Implied term prevented employer dismissing employee on long-term disability benefits

A recent case in the Employment Appeal Tribunal has provided a useful reminder of the cautious approach needed by employers when dismissing an employee who is absent due to long term ill health.

In Awan v ICTS Ltd, Mr Awan was employed under a contract which gave him both contractual sick pay and a long-term disability benefit.  Often referred to as Permanent Health Insurance, these types of benefit tend to pay out via an insurer when an employee has exhausted their entitlement under a company sick pay scheme and/or SSP.

 Mr Awan had an extended period off work due to depressionand was showing no signs of improvement.  He and his employer were unable to agree on any adjustments which might help him back to work and his employer decided that his employment should end because he was permanently incapable of carrying out his role.  However, by this time, Mr Awan had started toreceive benefits under the company’s long-term disability benefit plan. Mr Awan claimed unfair dismissal and discrimination arising from his disability under the Equality Act.  An employer can argue that this type of discrimination is not unlawful if it is able to say that the actions can be objectively justified in the circumstances.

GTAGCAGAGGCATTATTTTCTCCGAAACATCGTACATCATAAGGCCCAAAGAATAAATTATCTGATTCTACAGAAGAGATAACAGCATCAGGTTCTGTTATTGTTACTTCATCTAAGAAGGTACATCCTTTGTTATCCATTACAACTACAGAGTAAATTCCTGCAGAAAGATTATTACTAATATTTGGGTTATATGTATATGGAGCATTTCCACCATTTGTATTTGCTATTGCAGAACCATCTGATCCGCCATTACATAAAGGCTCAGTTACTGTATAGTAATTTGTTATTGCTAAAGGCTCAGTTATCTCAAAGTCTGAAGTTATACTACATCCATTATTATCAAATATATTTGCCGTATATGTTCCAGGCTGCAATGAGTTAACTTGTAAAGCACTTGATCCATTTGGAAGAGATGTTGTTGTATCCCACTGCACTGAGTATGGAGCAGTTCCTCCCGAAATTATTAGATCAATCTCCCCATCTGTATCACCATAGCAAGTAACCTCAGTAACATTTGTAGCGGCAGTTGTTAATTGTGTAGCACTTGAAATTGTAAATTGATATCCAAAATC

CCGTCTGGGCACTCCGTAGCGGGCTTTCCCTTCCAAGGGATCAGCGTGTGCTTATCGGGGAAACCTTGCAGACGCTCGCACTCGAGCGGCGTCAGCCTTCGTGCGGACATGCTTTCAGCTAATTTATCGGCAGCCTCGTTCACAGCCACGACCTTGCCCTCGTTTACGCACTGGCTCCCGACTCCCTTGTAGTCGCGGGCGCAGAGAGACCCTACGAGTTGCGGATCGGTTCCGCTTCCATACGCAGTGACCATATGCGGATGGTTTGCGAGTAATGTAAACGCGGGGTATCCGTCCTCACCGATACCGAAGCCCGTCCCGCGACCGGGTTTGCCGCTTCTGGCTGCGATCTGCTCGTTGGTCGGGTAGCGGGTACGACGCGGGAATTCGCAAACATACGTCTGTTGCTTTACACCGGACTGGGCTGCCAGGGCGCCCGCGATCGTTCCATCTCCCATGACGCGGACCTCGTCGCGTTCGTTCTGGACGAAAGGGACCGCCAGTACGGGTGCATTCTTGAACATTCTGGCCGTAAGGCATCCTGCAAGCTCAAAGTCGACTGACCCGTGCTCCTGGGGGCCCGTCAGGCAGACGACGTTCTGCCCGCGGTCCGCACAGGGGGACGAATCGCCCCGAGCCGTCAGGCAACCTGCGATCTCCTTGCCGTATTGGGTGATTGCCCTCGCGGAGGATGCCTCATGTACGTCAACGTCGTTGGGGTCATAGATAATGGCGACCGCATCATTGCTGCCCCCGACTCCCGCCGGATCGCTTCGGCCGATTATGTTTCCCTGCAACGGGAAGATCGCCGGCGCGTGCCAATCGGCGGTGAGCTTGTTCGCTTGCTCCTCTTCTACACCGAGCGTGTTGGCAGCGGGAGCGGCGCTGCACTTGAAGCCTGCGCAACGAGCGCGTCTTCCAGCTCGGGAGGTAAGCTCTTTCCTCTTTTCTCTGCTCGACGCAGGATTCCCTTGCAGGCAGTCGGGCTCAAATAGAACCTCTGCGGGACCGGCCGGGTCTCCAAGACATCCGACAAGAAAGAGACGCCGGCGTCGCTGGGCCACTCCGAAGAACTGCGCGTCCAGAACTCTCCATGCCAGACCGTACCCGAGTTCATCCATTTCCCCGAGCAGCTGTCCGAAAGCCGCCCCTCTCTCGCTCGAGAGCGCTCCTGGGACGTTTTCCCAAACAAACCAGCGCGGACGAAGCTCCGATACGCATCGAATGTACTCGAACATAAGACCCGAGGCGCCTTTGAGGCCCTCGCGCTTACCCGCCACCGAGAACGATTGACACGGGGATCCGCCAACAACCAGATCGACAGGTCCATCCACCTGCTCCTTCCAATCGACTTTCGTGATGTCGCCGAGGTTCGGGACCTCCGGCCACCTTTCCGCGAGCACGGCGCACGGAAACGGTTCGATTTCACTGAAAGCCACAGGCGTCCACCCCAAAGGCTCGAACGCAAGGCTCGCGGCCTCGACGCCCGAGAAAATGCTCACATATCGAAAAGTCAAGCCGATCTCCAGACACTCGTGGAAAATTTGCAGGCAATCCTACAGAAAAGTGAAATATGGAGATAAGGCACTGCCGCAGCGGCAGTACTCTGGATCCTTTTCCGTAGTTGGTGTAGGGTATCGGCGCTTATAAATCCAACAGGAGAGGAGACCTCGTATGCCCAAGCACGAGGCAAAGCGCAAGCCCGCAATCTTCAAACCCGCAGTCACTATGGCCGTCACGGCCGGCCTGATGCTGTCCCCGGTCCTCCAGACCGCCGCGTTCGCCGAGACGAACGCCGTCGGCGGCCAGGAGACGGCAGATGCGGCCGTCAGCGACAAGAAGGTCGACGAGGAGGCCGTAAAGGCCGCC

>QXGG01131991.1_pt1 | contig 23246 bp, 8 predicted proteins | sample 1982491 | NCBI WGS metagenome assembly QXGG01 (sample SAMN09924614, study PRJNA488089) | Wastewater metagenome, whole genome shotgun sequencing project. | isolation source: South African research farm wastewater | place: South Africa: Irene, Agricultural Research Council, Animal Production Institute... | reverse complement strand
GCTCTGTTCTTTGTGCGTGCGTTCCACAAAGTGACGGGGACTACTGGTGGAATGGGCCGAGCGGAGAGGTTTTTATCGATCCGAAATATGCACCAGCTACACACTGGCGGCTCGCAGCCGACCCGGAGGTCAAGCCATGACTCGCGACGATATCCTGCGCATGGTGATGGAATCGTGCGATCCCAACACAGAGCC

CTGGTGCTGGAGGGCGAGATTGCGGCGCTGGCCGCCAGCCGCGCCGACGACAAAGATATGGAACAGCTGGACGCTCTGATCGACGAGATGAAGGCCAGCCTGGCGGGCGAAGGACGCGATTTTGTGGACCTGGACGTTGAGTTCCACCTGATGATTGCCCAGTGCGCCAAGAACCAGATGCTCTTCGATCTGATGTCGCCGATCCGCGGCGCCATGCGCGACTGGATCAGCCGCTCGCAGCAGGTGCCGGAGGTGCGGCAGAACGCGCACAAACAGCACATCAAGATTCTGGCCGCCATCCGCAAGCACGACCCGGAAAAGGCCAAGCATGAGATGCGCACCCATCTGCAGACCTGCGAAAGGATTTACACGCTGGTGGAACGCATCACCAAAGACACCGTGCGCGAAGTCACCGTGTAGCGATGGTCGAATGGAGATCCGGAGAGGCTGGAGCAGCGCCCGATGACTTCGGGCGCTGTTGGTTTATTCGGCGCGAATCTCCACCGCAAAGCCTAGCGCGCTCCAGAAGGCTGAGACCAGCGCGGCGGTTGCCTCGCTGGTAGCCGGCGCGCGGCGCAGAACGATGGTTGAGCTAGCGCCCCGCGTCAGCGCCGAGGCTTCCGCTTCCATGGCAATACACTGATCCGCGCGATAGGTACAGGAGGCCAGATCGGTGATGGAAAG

The Employment Tribunal agreed with ICTS, but Mr Awanappealed and the Employment Appeal Tribunal disagreed.

The EAT was clear that, if an employer dismissed an employee whilst they were in receipt of this type of benefit, it was contrary to the whole purpose of the benefit and would frustrate any claim under thescheme.  The EAT made clear that a term could be implied into Mr Awan’s contract, meaning that once he became entitled to payment under such a scheme, he wouldn’t be dismissed on the grounds of his continued incapacity to work.

So, what do employer’s need to do?  Well, any dismissalon the grounds of an employee’s long term ill health needs to be handled carefully.  Medical evidence will nearly always need to be considered, but employers also need to consider the wider picture.  As well as the right to any benefits under a long-term benefit, employers would also need to consider ways in which they could retain the employee, such as reasonable adjustments and/or redeployment.

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